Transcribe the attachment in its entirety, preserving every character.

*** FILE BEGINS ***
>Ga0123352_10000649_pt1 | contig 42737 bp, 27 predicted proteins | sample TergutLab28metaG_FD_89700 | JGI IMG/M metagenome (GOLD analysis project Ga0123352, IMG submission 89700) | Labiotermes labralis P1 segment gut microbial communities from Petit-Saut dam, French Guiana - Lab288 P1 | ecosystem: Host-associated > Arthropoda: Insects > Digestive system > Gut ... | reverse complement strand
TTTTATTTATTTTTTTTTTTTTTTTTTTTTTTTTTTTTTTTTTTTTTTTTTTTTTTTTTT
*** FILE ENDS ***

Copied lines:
>Ga0123352_10000649_pt1 | contig 42737 bp, 27 predicted proteins | sample TergutLab28metaG_FD_89700 | JGI IMG/M metagenome (GOLD analysis project Ga0123352, IMG submission 89700) | Labiotermes labralis P1 segment gut microbial communities from Petit-Saut dam, French Guiana - Lab288 P1 | ecosystem: Host-associated > Arthropoda: Insects > Digestive system > Gut ... | reverse complement strand
TTTTATTTATTTTTTTTTTTTTTTTTTTTTTTTTTTTTTTTTTTTTTTTTTTTTTTTTTT